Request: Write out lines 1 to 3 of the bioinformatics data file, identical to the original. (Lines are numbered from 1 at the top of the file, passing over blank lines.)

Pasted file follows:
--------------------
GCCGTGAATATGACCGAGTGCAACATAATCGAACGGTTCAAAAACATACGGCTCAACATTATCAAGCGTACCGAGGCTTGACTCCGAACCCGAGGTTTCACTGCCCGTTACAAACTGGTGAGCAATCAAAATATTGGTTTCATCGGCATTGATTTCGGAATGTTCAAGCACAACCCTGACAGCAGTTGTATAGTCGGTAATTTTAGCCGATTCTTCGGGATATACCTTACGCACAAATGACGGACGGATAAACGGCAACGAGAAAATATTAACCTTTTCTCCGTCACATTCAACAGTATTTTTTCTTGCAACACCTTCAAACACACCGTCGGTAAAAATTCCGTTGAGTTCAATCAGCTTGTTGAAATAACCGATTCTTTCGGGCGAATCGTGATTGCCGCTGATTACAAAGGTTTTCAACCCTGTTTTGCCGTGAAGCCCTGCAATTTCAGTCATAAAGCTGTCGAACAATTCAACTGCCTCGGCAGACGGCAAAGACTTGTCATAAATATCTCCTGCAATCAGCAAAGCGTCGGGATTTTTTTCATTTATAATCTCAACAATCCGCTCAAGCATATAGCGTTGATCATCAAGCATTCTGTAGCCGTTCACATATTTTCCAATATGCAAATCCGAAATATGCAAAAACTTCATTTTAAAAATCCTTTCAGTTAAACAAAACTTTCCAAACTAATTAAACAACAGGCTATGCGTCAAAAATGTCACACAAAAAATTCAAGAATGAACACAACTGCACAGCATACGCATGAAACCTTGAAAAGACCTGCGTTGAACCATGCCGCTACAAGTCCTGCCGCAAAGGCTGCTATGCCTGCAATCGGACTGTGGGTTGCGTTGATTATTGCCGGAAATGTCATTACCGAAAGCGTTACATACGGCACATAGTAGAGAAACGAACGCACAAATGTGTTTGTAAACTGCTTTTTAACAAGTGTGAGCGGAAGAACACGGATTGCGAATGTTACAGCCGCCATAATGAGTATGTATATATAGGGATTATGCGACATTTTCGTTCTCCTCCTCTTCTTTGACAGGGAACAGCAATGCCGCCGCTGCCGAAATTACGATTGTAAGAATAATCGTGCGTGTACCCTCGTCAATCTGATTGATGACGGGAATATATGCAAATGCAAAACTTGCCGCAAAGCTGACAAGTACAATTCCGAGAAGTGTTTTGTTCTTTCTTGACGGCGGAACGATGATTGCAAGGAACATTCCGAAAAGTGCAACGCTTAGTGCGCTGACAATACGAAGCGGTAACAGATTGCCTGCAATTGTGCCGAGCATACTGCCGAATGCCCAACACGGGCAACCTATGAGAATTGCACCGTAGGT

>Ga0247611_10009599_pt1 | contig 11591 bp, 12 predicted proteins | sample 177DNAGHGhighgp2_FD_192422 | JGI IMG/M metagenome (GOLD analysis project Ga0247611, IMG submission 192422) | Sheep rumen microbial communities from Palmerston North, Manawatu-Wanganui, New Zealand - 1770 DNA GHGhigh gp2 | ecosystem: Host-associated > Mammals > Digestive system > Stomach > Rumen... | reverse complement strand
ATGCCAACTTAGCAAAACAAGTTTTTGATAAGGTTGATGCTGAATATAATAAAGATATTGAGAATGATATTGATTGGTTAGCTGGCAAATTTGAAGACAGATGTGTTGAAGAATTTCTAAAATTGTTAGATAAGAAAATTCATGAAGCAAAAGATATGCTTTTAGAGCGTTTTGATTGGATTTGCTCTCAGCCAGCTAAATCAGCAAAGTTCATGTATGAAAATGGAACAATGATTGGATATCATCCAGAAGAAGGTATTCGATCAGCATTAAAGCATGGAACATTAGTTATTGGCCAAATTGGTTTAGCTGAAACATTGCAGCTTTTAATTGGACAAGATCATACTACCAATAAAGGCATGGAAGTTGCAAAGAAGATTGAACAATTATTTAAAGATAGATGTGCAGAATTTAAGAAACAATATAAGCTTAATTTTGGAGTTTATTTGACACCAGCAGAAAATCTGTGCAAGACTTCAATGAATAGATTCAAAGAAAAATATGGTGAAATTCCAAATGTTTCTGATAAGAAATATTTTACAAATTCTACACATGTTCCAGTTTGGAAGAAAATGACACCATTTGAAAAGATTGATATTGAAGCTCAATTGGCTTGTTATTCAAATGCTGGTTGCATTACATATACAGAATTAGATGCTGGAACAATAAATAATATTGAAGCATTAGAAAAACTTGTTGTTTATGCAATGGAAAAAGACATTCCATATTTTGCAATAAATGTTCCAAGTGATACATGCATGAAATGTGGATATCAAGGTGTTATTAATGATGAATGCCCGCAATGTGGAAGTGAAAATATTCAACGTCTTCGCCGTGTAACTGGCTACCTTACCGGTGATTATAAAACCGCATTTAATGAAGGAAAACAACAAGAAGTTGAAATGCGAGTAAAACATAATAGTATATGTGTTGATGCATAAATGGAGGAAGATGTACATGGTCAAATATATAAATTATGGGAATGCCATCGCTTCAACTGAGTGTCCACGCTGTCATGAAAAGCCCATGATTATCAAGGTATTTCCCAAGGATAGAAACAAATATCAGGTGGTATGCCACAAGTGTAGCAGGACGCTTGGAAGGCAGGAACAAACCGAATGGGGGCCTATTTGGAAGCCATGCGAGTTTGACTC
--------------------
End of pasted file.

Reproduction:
GCCGTGAATATGACCGAGTGCAACATAATCGAACGGTTCAAAAACATACGGCTCAACATTATCAAGCGTACCGAGGCTTGACTCCGAACCCGAGGTTTCACTGCCCGTTACAAACTGGTGAGCAATCAAAATATTGGTTTCATCGGCATTGATTTCGGAATGTTCAAGCACAACCCTGACAGCAGTTGTATAGTCGGTAATTTTAGCCGATTCTTCGGGATATACCTTACGCACAAATGACGGACGGATAAACGGCAACGAGAAAATATTAACCTTTTCTCCGTCACATTCAACAGTATTTTTTCTTGCAACACCTTCAAACACACCGTCGGTAAAAATTCCGTTGAGTTCAATCAGCTTGTTGAAATAACCGATTCTTTCGGGCGAATCGTGATTGCCGCTGATTACAAAGGTTTTCAACCCTGTTTTGCCGTGAAGCCCTGCAATTTCAGTCATAAAGCTGTCGAACAATTCAACTGCCTCGGCAGACGGCAAAGACTTGTCATAAATATCTCCTGCAATCAGCAAAGCGTCGGGATTTTTTTCATTTATAATCTCAACAATCCGCTCAAGCATATAGCGTTGATCATCAAGCATTCTGTAGCCGTTCACATATTTTCCAATATGCAAATCCGAAATATGCAAAAACTTCATTTTAAAAATCCTTTCAGTTAAACAAAACTTTCCAAACTAATTAAACAACAGGCTATGCGTCAAAAATGTCACACAAAAAATTCAAGAATGAACACAACTGCACAGCATACGCATGAAACCTTGAAAAGACCTGCGTTGAACCATGCCGCTACAAGTCCTGCCGCAAAGGCTGCTATGCCTGCAATCGGACTGTGGGTTGCGTTGATTATTGCCGGAAATGTCATTACCGAAAGCGTTACATACGGCACATAGTAGAGAAACGAACGCACAAATGTGTTTGTAAACTGCTTTTTAACAAGTGTGAGCGGAAGAACACGGATTGCGAATGTTACAGCCGCCATAATGAGTATGTATATATAGGGATTATGCGACATTTTCGTTCTCCTCCTCTTCTTTGACAGGGAACAGCAATGCCGCCGCTGCCGAAATTACGATTGTAAGAATAATCGTGCGTGTACCCTCGTCAATCTGATTGATGACGGGAATATATGCAAATGCAAAACTTGCCGCAAAGCTGACAAGTACAATTCCGAGAAGTGTTTTGTTCTTTCTTGACGGCGGAACGATGATTGCAAGGAACATTCCGAAAAGTGCAACGCTTAGTGCGCTGACAATACGAAGCGGTAACAGATTGCCTGCAATTGTGCCGAGCATACTGCCGAATGCCCAACACGGGCAACCTATGAGAATTGCACCGTAGGT

>Ga0247611_10009599_pt1 | contig 11591 bp, 12 predicted proteins | sample 177DNAGHGhighgp2_FD_192422 | JGI IMG/M metagenome (GOLD analysis project Ga0247611, IMG submission 192422) | Sheep rumen microbial communities from Palmerston North, Manawatu-Wanganui, New Zealand - 1770 DNA GHGhigh gp2 | ecosystem: Host-associated > Mammals > Digestive system > Stomach > Rumen... | reverse complement strand
ATGCCAACTTAGCAAAACAAGTTTTTGATAAGGTTGATGCTGAATATAATAAAGATATTGAGAATGATATTGATTGGTTAGCTGGCAAATTTGAAGACAGATGTGTTGAAGAATTTCTAAAATTGTTAGATAAGAAAATTCATGAAGCAAAAGATATGCTTTTAGAGCGTTTTGATTGGATTTGCTCTCAGCCAGCTAAATCAGCAAAGTTCATGTATGAAAATGGAACAATGATTGGATATCATCCAGAAGAAGGTATTCGATCAGCATTAAAGCATGGAACATTAGTTATTGGCCAAATTGGTTTAGCTGAAACATTGCAGCTTTTAATTGGACAAGATCATACTACCAATAAAGGCATGGAAGTTGCAAAGAAGATTGAACAATTATTTAAAGATAGATGTGCAGAATTTAAGAAACAATATAAGCTTAATTTTGGAGTTTATTTGACACCAGCAGAAAATCTGTGCAAGACTTCAATGAATAGATTCAAAGAAAAATATGGTGAAATTCCAAATGTTTCTGATAAGAAATATTTTACAAATTCTACACATGTTCCAGTTTGGAAGAAAATGACACCATTTGAAAAGATTGATATTGAAGCTCAATTGGCTTGTTATTCAAATGCTGGTTGCATTACATATACAGAATTAGATGCTGGAACAATAAATAATATTGAAGCATTAGAAAAACTTGTTGTTTATGCAATGGAAAAAGACATTCCATATTTTGCAATAAATGTTCCAAGTGATACATGCATGAAATGTGGATATCAAGGTGTTATTAATGATGAATGCCCGCAATGTGGAAGTGAAAATATTCAACGTCTTCGCCGTGTAACTGGCTACCTTACCGGTGATTATAAAACCGCATTTAATGAAGGAAAACAACAAGAAGTTGAAATGCGAGTAAAACATAATAGTATATGTGTTGATGCATAAATGGAGGAAGATGTACATGGTCAAATATATAAATTATGGGAATGCCATCGCTTCAACTGAGTGTCCACGCTGTCATGAAAAGCCCATGATTATCAAGGTATTTCCCAAGGATAGAAACAAATATCAGGTGGTATGCCACAAGTGTAGCAGGACGCTTGGAAGGCAGGAACAAACCGAATGGGGGCCTATTTGGAAGCCATGCGAGTTTGACTC